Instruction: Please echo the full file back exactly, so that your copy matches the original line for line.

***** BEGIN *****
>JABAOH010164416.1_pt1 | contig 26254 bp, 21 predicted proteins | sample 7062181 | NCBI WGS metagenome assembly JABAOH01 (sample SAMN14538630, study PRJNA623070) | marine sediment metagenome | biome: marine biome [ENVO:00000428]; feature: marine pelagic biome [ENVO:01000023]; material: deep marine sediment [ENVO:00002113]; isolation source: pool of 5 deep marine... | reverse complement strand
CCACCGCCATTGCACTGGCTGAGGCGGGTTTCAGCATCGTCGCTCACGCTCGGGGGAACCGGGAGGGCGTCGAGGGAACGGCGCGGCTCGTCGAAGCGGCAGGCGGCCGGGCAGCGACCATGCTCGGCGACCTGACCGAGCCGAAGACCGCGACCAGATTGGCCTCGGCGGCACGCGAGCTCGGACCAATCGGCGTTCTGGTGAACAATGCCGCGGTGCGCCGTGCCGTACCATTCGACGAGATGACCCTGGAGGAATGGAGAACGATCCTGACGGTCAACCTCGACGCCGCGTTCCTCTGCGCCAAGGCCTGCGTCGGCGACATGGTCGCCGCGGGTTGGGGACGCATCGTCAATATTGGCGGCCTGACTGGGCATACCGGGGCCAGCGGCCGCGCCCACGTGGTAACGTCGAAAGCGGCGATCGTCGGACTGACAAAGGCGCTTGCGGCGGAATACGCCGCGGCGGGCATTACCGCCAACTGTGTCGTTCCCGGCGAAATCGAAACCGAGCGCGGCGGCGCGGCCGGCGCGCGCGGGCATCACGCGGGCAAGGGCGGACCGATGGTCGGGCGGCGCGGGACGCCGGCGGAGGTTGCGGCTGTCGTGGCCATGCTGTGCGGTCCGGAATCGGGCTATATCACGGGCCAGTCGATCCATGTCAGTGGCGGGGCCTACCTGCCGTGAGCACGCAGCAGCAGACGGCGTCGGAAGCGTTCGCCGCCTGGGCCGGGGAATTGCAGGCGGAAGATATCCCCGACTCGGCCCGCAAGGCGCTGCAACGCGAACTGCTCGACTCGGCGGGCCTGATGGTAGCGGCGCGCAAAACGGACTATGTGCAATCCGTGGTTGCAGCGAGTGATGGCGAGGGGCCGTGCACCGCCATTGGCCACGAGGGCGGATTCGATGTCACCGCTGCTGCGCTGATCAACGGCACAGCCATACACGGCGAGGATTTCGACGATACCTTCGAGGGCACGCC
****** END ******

>JABAOH010164416.1_pt1 | contig 26254 bp, 21 predicted proteins | sample 7062181 | NCBI WGS metagenome assembly JABAOH01 (sample SAMN14538630, study PRJNA623070) | marine sediment metagenome | biome: marine biome [ENVO:00000428]; feature: marine pelagic biome [ENVO:01000023]; material: deep marine sediment [ENVO:00002113]; isolation source: pool of 5 deep marine... | reverse complement strand
CCACCGCCATTGCACTGGCTGAGGCGGGTTTCAGCATCGTCGCTCACGCTCGGGGGAACCGGGAGGGCGTCGAGGGAACGGCGCGGCTCGTCGAAGCGGCAGGCGGCCGGGCAGCGACCATGCTCGGCGACCTGACCGAGCCGAAGACCGCGACCAGATTGGCCTCGGCGGCACGCGAGCTCGGACCAATCGGCGTTCTGGTGAACAATGCCGCGGTGCGCCGTGCCGTACCATTCGACGAGATGACCCTGGAGGAATGGAGAACGATCCTGACGGTCAACCTCGACGCCGCGTTCCTCTGCGCCAAGGCCTGCGTCGGCGACATGGTCGCCGCGGGTTGGGGACGCATCGTCAATATTGGCGGCCTGACTGGGCATACCGGGGCCAGCGGCCGCGCCCACGTGGTAACGTCGAAAGCGGCGATCGTCGGACTGACAAAGGCGCTTGCGGCGGAATACGCCGCGGCGGGCATTACCGCCAACTGTGTCGTTCCCGGCGAAATCGAAACCGAGCGCGGCGGCGCGGCCGGCGCGCGCGGGCATCACGCGGGCAAGGGCGGACCGATGGTCGGGCGGCGCGGGACGCCGGCGGAGGTTGCGGCTGTCGTGGCCATGCTGTGCGGTCCGGAATCGGGCTATATCACGGGCCAGTCGATCCATGTCAGTGGCGGGGCCTACCTGCCGTGAGCACGCAGCAGCAGACGGCGTCGGAAGCGTTCGCCGCCTGGGCCGGGGAATTGCAGGCGGAAGATATCCCCGACTCGGCCCGCAAGGCGCTGCAACGCGAACTGCTCGACTCGGCGGGCCTGATGGTAGCGGCGCGCAAAACGGACTATGTGCAATCCGTGGTTGCAGCGAGTGATGGCGAGGGGCCGTGCACCGCCATTGGCCACGAGGGCGGATTCGATGTCACCGCTGCTGCGCTGATCAACGGCACAGCCATACACGGCGAGGATTTCGACGATACCTTCGAGGGCACGCC